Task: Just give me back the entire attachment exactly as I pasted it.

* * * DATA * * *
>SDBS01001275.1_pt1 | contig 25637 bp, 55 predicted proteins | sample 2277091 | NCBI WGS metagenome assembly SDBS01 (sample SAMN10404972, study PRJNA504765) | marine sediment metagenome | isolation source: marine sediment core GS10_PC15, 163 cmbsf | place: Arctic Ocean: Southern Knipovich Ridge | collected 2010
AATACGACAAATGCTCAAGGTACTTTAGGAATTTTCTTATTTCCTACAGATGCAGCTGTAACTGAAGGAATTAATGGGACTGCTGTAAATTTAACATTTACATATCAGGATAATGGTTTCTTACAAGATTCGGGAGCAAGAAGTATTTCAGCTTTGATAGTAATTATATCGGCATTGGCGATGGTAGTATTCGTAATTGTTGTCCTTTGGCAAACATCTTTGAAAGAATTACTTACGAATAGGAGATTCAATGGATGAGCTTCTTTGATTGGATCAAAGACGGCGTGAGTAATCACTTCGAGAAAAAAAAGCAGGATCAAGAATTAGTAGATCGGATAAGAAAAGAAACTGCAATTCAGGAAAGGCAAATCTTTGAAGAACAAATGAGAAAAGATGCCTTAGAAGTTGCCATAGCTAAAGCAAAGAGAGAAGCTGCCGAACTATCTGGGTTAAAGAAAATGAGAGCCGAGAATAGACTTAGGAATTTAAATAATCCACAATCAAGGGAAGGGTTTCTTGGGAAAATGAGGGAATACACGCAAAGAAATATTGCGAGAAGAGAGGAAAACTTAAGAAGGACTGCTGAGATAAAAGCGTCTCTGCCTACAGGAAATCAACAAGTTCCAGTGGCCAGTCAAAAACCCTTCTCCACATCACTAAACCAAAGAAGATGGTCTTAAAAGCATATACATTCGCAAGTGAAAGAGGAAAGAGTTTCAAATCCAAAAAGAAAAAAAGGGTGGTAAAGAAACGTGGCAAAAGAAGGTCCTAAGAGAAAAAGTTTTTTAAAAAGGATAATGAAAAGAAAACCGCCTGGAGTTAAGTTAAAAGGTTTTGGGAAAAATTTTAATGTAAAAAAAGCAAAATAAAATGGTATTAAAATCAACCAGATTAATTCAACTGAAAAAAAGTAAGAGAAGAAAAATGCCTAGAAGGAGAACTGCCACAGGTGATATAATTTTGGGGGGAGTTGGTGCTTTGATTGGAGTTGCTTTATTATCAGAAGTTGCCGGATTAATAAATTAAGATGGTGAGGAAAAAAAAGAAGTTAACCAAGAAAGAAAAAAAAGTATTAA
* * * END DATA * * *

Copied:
>SDBS01001275.1_pt1 | contig 25637 bp, 55 predicted proteins | sample 2277091 | NCBI WGS metagenome assembly SDBS01 (sample SAMN10404972, study PRJNA504765) | marine sediment metagenome | isolation source: marine sediment core GS10_PC15, 163 cmbsf | place: Arctic Ocean: Southern Knipovich Ridge | collected 2010
AATACGACAAATGCTCAAGGTACTTTAGGAATTTTCTTATTTCCTACAGATGCAGCTGTAACTGAAGGAATTAATGGGACTGCTGTAAATTTAACATTTACATATCAGGATAATGGTTTCTTACAAGATTCGGGAGCAAGAAGTATTTCAGCTTTGATAGTAATTATATCGGCATTGGCGATGGTAGTATTCGTAATTGTTGTCCTTTGGCAAACATCTTTGAAAGAATTACTTACGAATAGGAGATTCAATGGATGAGCTTCTTTGATTGGATCAAAGACGGCGTGAGTAATCACTTCGAGAAAAAAAAGCAGGATCAAGAATTAGTAGATCGGATAAGAAAAGAAACTGCAATTCAGGAAAGGCAAATCTTTGAAGAACAAATGAGAAAAGATGCCTTAGAAGTTGCCATAGCTAAAGCAAAGAGAGAAGCTGCCGAACTATCTGGGTTAAAGAAAATGAGAGCCGAGAATAGACTTAGGAATTTAAATAATCCACAATCAAGGGAAGGGTTTCTTGGGAAAATGAGGGAATACACGCAAAGAAATATTGCGAGAAGAGAGGAAAACTTAAGAAGGACTGCTGAGATAAAAGCGTCTCTGCCTACAGGAAATCAACAAGTTCCAGTGGCCAGTCAAAAACCCTTCTCCACATCACTAAACCAAAGAAGATGGTCTTAAAAGCATATACATTCGCAAGTGAAAGAGGAAAGAGTTTCAAATCCAAAAAGAAAAAAAGGGTGGTAAAGAAACGTGGCAAAAGAAGGTCCTAAGAGAAAAAGTTTTTTAAAAAGGATAATGAAAAGAAAACCGCCTGGAGTTAAGTTAAAAGGTTTTGGGAAAAATTTTAATGTAAAAAAAGCAAAATAAAATGGTATTAAAATCAACCAGATTAATTCAACTGAAAAAAAGTAAGAGAAGAAAAATGCCTAGAAGGAGAACTGCCACAGGTGATATAATTTTGGGGGGAGTTGGTGCTTTGATTGGAGTTGCTTTATTATCAGAAGTTGCCGGATTAATAAATTAAGATGGTGAGGAAAAAAAAGAAGTTAACCAAGAAAGAAAAAAAAGTATTAA